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Anorak | Nicholas Winton 1909-2015: one man who did the right thing

Nicholas Winton 1909-2015: one man who did the right thing

by | 1st, July 2015

Nicholas_Winton_in_Prague

 

Nicholas Winton has died. Winton was the Briton who became a lifesaver for hunderds of Jews. He arranged for trains to carry children from Nazi-occupied Prague to Britain.

In 1938 he took a trip to Czechoslovakia. He realised the Germans were coming. He knew the Jews would be sent to concentration camps.

(Not just the Jews, of course. My wife’s grandfather shot dead a German SS officer who had come for him in Domažlice. He ran. In a hideous act of vengeance, the Germans sent his mother and 149 others to the death camps. J-J, by a long way round, joined the French resistance. But the life of the man who became Casablanca’s Charles Legrand is another story.)

Nicholas Winton tasked himself with saving the children. He arranged for passes and impeached British families to give the children a home. Not all of the children found happy homes. Some were used to cheap servants. But they lived.

They were the lucky ones.

On Sept. 3, 1939, Britain declared war on Germany. A train scheduled to depart that day was to carry 250 children. They never made it out. But by then Winton had managed to save the lives of 669 children.

Few of the children that reached Britain on the Kindertransports ever saw their parents again.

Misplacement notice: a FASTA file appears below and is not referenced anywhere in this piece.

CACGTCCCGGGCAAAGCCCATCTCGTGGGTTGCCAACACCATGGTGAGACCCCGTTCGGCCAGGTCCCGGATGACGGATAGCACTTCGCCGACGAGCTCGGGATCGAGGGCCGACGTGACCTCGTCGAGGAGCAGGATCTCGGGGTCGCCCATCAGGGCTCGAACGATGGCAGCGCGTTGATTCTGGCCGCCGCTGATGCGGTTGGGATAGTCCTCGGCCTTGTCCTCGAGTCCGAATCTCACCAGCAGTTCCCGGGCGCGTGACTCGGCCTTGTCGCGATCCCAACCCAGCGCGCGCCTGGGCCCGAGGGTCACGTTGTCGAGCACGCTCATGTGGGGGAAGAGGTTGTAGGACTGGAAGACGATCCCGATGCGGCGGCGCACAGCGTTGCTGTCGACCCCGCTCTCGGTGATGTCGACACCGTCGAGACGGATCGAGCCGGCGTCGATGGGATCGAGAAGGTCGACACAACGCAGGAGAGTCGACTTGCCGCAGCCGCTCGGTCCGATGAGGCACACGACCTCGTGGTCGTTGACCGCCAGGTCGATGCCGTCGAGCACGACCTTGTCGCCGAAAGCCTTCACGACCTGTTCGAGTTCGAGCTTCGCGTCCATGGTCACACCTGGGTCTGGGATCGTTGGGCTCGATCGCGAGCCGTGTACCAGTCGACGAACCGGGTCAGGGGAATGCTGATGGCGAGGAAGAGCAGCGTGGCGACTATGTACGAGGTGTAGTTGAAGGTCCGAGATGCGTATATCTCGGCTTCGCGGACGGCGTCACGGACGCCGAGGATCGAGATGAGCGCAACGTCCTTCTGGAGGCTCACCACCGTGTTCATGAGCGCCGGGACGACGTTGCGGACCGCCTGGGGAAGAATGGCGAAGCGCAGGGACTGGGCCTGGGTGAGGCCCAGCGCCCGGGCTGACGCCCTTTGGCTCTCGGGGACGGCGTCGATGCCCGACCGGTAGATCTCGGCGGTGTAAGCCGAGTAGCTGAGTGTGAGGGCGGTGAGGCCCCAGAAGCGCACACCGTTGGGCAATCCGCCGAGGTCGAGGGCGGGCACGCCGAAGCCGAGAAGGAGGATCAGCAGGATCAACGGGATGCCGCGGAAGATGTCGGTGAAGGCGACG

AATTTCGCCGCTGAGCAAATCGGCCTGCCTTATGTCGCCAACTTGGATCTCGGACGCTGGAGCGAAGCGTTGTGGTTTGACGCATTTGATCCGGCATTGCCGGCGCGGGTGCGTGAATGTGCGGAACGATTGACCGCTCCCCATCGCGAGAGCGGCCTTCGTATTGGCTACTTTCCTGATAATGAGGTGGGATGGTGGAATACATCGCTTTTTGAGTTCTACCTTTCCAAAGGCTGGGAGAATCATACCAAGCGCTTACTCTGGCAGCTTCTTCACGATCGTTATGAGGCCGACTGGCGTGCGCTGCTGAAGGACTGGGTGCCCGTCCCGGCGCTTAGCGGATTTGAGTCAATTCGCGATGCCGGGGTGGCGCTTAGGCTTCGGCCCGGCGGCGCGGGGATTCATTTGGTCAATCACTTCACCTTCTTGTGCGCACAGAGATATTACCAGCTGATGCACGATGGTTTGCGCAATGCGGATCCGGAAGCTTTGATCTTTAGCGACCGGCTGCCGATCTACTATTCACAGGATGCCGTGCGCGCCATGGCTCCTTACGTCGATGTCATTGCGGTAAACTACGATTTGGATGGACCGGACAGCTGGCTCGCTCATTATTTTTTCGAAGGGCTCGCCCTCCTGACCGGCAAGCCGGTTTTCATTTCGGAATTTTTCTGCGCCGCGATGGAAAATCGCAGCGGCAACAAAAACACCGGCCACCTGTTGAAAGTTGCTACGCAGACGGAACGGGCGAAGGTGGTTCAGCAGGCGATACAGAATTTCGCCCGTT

Never forget.

PS: on a personal note, I grew up listening to the stories of the saved. Not just the children who had left all family love to start life among strangers in a foreign country. It would only be for a short while. Things would return to normal soon. We’ll come to bring you home. So went the stories as the children were sent away. My neighbour had been smuggled out of Denmark. A friend’s father had passed her off as his own daughter. When the Nazis knocked on the door of her home in Copenhagen, the man, a photographer by trade, hid her in his dark room. He placed her inside a vat of liquid and shut the lid. By luck, hope and above all human empathy and kindness she made it to Britain. She worked hard all her life. She made no fuss. She asked for nothing special. The saved never do. They just want to carry on. It’s up to the rest of us to let them…

 



Posted: 1st, July 2015 | In: News Comment | Follow the Comments on our RSS feed: RSS 2.0 | TrackBack | Permalink